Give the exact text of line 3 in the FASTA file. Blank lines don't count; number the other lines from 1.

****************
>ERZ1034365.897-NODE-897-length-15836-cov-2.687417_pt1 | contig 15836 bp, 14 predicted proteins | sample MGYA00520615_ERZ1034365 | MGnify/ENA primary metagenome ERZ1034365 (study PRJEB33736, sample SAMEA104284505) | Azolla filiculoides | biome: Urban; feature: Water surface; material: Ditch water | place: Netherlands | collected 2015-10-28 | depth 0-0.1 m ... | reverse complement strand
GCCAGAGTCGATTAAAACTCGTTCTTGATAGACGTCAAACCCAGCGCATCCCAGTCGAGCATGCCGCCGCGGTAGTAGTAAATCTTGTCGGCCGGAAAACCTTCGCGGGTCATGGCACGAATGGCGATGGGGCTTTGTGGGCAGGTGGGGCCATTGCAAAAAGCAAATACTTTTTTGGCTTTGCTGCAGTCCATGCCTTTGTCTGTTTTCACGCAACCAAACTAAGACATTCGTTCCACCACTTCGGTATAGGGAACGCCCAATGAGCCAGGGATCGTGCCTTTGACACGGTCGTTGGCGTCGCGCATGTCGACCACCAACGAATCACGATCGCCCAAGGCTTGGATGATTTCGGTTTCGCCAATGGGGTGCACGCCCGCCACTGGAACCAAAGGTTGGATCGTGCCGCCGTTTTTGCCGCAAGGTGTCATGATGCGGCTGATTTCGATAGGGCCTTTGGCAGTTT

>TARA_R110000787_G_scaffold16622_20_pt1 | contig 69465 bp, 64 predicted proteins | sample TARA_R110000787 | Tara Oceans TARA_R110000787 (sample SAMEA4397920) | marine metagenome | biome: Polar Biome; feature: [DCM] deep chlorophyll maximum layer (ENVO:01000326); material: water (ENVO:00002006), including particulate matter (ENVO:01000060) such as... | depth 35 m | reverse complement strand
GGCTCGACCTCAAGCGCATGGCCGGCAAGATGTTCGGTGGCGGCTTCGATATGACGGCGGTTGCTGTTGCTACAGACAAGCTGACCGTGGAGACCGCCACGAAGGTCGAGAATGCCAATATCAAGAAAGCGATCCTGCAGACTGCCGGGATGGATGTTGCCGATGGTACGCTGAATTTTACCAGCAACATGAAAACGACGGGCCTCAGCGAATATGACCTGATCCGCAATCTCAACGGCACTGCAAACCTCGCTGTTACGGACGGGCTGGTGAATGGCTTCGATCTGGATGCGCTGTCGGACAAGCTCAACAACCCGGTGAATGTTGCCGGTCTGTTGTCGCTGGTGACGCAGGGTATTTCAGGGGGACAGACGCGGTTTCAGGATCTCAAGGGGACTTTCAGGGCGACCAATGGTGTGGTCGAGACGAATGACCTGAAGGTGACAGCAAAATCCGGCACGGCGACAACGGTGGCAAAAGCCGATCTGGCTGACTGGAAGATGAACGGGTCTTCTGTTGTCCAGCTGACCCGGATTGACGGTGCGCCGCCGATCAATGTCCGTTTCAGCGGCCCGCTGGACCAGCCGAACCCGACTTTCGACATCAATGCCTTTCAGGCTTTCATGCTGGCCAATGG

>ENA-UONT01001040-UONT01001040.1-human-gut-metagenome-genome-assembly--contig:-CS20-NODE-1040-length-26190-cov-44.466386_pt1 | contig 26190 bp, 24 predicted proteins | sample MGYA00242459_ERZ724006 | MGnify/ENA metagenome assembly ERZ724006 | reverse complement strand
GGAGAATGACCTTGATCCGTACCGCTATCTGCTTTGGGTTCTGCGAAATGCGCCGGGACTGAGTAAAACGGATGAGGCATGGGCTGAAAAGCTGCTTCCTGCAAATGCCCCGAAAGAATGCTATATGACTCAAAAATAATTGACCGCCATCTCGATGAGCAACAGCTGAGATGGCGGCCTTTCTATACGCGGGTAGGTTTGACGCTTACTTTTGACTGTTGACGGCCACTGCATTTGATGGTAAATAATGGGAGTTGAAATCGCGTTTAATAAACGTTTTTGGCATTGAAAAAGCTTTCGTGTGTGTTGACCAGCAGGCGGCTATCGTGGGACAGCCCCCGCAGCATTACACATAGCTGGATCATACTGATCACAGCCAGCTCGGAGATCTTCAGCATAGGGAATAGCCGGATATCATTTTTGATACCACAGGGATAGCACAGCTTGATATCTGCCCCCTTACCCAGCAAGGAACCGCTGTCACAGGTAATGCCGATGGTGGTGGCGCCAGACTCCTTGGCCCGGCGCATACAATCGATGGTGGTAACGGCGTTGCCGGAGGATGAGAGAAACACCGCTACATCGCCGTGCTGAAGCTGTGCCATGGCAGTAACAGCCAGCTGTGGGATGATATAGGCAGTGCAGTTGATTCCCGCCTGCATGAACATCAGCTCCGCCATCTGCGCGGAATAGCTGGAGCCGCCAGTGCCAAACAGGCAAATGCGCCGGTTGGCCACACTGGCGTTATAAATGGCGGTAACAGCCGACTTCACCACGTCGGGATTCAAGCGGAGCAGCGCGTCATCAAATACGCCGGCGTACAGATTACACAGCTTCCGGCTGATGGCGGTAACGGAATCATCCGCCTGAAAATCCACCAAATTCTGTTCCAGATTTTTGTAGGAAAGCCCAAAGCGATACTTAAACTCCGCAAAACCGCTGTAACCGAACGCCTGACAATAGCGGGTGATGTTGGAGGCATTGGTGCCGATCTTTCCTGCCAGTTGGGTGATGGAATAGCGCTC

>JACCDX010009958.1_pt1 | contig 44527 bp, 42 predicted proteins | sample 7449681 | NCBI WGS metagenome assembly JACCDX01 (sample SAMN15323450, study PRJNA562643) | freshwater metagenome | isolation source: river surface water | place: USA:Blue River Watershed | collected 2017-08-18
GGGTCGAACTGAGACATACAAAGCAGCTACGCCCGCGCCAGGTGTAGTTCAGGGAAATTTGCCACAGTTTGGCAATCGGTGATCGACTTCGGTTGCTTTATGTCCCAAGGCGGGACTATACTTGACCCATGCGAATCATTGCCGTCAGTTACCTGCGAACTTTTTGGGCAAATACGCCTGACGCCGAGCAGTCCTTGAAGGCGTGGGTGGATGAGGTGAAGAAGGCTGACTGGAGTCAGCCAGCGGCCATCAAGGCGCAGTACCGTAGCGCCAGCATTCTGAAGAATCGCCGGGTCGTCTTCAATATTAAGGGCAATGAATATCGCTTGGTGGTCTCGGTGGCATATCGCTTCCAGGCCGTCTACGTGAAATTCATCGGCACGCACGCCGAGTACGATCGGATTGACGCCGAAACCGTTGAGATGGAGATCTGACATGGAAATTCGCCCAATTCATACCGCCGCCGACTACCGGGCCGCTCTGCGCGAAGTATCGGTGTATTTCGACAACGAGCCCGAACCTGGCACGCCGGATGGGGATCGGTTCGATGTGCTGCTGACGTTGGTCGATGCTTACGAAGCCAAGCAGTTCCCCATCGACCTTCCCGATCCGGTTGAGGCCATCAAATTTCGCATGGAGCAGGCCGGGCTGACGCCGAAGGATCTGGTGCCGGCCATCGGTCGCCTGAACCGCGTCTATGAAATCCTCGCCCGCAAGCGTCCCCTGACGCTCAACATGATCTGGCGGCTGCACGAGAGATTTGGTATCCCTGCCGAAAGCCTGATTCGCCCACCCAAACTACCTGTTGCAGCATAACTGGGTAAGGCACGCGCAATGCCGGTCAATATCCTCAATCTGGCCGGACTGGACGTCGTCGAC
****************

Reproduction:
>TARA_R110000787_G_scaffold16622_20_pt1 | contig 69465 bp, 64 predicted proteins | sample TARA_R110000787 | Tara Oceans TARA_R110000787 (sample SAMEA4397920) | marine metagenome | biome: Polar Biome; feature: [DCM] deep chlorophyll maximum layer (ENVO:01000326); material: water (ENVO:00002006), including particulate matter (ENVO:01000060) such as... | depth 35 m | reverse complement strand